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Opinion >  Column

Doug Clark: New treatment offers hope to family who has gone through hell

Cevanah Williams plays with her mother Michelle during an interview on Tuesday, March 1, 2016, at their home in Spokane Valley, Wash. Cevanah suffers from neurofibromatosis, a genetic condition that can cause cancerous tumors. (Tyler Tjomsland / The Spokesman-Review)
Cevanah Williams plays with her mother Michelle during an interview on Tuesday, March 1, 2016, at their home in Spokane Valley, Wash. Cevanah suffers from neurofibromatosis, a genetic condition that can cause cancerous tumors. (Tyler Tjomsland / The Spokesman-Review)

Her tiny face greeted me from the window of the tidy Spokane Valley home.

Cute as a bug, the 2-year-old beamed a wide grin and then disappeared as I approached the front door.

I heard little fingers fumbling on the doorknob. Then some helpful Mom fingers joined in, and the door finally opened to reveal Cevanah Williams, the girl I had come to see.

Cevanah graciously accepted the plush toy kitty that I brought for purposes of icebreaking. She toddled off while I said hi to her parents, David and Michelle.

Sporting a Minnie Mouse shirt, Cevanah could pass for any other playful kid.

Until she turns her head, that is.

It’s impossible to miss the large, C-shaped scar that was created by two brain surgeries. It hovers just above the girl’s right ear.

“C” for Cevanah.

“C” for cancer.

The world shifted for the Williams family late last summer.

David is a plumber who operates his own company, Kodiak Plumbing. Michelle helps with the books and the billing.

The couple has two other children: Cody, 6, and Cierra, 9.

And everything was fine until some odd light brown spots began to appear on Cevanah’s body.

The medical specialists soon realized what they were dealing with: NF1, or neurofibromatosis, a genetic condition that can cause cancerous tumors.

Within weeks, Cevanah began having seizures.

David said his daughter would drool or stare off vacantly into space.

An MRI revealed the culprit: a golf ball-size tumor located in the right lobe of her brain. Her first surgery took place last August.

Everything happened so fast, said Michelle.

There was virtually no time for hand-wringing or for feeling overwhelmed.

“We were thrown into it. There was no preparation.”

David agreed, adding, “We were just trying to save her life.”

I learned about Cevanah thanks to an email from Michelle’s former employer, AR Tools & Machinery.

On March 12, the Spokane Valley business will hold “Hope For Savi,” a dinner with a fundraising raffle and auction.

The event will take place at the AR headquarters, Building C, 12009 E. Empire Ave., in Spokane Valley. (Doors open at 4 p.m.)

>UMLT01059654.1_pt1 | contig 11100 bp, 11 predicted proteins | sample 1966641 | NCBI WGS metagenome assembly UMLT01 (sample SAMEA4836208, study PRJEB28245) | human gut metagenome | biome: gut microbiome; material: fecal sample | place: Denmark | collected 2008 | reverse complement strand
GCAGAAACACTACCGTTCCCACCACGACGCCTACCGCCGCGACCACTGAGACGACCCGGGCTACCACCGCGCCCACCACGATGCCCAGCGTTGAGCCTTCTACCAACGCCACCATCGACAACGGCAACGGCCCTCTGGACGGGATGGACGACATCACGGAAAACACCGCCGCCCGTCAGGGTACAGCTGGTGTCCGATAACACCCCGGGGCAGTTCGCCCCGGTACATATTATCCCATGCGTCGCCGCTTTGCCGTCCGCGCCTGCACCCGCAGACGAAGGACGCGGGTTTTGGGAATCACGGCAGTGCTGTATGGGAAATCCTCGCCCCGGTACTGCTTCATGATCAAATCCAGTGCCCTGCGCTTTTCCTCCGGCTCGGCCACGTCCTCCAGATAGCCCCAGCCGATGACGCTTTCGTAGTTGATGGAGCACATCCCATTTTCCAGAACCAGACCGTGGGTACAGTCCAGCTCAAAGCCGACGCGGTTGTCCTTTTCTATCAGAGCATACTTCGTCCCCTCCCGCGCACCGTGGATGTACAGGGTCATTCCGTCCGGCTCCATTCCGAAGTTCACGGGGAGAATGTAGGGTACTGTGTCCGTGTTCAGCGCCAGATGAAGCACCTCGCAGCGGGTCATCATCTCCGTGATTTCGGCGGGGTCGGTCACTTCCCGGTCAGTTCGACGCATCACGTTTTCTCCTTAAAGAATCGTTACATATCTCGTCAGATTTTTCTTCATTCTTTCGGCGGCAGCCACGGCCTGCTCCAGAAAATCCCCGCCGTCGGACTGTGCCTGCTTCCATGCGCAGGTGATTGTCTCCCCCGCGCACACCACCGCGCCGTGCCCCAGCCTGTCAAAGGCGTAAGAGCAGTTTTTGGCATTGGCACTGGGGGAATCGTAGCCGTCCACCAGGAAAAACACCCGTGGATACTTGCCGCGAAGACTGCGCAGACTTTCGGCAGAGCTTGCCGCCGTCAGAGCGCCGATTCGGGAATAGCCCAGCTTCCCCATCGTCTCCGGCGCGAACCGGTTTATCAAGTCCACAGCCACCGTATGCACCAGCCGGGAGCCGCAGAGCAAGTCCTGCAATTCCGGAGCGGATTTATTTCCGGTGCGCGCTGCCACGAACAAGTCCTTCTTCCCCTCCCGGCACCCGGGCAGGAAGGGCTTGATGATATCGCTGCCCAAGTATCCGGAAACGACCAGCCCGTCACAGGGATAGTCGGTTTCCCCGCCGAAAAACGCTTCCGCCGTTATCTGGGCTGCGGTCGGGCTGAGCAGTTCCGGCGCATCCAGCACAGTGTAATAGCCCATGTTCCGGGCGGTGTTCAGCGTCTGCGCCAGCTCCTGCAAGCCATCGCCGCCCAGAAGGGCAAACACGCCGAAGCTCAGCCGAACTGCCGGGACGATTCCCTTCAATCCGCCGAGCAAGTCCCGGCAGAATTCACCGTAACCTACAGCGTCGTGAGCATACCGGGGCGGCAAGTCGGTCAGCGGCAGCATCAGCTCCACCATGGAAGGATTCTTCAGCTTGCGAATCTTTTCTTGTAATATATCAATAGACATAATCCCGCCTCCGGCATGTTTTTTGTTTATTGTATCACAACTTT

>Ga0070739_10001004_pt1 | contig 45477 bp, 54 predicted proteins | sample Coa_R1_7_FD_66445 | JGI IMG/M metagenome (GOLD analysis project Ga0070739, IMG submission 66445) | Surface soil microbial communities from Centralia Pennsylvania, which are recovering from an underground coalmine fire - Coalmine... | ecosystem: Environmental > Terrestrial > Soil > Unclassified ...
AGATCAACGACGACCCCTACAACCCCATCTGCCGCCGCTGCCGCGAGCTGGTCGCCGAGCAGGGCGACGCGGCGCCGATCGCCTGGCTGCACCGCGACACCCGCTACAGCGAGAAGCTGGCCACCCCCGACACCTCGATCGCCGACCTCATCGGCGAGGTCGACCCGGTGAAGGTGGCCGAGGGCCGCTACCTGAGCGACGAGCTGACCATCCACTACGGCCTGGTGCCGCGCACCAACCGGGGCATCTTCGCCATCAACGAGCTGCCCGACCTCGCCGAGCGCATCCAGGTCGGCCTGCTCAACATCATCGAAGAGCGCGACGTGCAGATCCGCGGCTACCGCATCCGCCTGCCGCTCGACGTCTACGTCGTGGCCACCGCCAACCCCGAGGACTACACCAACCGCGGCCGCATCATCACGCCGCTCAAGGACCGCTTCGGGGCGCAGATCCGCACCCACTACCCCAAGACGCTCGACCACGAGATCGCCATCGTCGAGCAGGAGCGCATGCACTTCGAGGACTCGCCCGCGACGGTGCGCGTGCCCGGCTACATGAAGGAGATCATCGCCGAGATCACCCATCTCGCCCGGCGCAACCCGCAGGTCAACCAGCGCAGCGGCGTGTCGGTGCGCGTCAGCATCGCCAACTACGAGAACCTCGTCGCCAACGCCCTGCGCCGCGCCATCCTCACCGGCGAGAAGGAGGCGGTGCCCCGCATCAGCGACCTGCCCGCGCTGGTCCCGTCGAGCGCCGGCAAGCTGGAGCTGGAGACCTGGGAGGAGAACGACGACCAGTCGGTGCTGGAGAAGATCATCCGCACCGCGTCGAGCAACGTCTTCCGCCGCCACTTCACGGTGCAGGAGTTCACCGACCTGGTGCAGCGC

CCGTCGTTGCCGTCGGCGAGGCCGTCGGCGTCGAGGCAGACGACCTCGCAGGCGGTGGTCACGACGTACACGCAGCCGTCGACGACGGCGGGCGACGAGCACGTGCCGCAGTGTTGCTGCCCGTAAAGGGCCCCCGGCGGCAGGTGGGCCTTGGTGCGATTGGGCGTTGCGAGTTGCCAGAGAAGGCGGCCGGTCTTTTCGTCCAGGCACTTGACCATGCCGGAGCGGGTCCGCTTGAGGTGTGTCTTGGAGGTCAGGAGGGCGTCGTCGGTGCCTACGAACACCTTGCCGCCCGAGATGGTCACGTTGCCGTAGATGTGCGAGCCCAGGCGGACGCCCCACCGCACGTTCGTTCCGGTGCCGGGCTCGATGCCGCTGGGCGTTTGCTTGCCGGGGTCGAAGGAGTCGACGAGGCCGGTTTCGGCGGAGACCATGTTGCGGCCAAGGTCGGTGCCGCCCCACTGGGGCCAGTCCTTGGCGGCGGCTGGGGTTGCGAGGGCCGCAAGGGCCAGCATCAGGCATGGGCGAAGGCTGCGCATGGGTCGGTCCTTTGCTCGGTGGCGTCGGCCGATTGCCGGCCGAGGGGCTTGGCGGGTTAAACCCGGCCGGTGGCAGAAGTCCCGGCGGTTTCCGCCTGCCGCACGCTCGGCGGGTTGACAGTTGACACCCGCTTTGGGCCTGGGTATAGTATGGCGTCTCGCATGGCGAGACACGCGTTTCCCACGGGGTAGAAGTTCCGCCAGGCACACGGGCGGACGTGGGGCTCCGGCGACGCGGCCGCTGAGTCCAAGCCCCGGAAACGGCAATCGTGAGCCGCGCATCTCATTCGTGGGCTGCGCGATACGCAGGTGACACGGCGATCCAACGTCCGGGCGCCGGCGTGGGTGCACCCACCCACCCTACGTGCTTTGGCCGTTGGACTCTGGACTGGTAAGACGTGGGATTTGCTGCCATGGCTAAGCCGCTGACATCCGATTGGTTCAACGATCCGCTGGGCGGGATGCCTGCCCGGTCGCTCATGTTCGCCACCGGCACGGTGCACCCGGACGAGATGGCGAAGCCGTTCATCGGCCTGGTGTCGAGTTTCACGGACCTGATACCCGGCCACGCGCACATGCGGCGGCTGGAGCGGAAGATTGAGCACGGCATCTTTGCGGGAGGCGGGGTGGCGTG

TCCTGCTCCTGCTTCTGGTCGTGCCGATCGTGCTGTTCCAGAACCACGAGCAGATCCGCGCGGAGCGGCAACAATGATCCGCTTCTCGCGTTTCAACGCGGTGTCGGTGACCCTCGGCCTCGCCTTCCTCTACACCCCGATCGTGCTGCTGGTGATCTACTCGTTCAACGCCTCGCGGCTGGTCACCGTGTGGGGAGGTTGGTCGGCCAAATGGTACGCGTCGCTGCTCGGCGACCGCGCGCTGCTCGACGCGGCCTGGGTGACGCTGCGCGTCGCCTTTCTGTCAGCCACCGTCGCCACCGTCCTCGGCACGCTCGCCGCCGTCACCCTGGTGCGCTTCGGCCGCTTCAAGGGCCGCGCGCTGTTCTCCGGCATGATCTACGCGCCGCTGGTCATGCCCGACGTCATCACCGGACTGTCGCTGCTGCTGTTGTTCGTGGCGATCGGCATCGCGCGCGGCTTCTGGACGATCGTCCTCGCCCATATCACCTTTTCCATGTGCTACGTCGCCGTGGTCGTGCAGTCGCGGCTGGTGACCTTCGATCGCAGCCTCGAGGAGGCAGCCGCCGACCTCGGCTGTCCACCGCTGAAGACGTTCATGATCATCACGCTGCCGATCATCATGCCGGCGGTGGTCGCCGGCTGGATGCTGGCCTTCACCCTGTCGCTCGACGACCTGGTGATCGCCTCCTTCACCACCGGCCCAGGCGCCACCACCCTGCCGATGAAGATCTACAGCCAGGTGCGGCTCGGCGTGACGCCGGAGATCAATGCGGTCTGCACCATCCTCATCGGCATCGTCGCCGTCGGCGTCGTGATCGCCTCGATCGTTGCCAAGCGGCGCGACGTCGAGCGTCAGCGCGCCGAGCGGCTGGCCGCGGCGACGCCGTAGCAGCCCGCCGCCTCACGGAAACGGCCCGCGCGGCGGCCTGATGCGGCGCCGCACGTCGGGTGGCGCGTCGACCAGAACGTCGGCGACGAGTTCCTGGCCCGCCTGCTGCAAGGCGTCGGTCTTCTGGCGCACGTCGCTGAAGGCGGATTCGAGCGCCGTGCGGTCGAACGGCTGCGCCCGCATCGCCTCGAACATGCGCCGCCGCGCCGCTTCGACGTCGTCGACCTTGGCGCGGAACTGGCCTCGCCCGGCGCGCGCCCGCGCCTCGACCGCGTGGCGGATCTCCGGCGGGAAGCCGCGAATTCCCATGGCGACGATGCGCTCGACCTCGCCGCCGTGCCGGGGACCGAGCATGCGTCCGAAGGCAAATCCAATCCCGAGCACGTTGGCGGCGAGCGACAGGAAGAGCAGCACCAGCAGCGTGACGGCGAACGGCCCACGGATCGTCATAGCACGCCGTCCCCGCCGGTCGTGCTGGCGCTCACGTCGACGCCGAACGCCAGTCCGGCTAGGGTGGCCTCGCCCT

In addition, donations to a Hope for Savi fund can be made at any Banner Bank branch.

Even with insurance, the added costs of a crisis like this can be ruinous.

The emotional toll is incomprehensible.

One day everything is fine. Next day you’re facing a hell on Earth and trying your best to understand terms like “spontaneous mutation” or “pleomorphic xanthoastrocytoma” with “anaplastic features.”

Michelle said 80 percent of the tumor was removed in the first surgery.

A January check, however, showed Cevanah’s cancer was growing back.

A decision was made to be proactive and Cevanah’s second surgery took place at Seattle Children’s Hospital on Feb. 19.

It was a good move “because it was really spreading fast,” Michelle said. The cancer “has a mind of its own.”

Adding to the optimism is that Cevanah was able to benefit from a cutting-edge new procedure called “Tumor Paint BLZ-100.”

The drug is “designed to improve surgical outcomes in children with brain tumors,” according to a Seattle Children’s news release.

It sounds like science fiction in that BLZ-100 is made from scorpion venom and causes cancer cells to give off a greenish glow.

Developed by researchers at Seattle’s Fred Hutchinson Cancer Research Center, the children’s hospital and the University of Washington, BLZ-100 allows surgeons to differentiate the bad cells from the good cells.

“They feel pretty confident (they got it all),” said Michelle, adding that the surgery was very close to the part of the brain that controls motor skills.

And today? The Williams family is treasuring every moment they have with this too-cute kid named Cevanah.

“People have been wonderful,” Michelle said.

The last surgery “was pretty tough and the nights are long, but we’re very hopeful.”

Doug Clark is a columnist for The Spokesman-Review. He can be reached at (509) 459-5432 or by email at dougc@spokesman.com.

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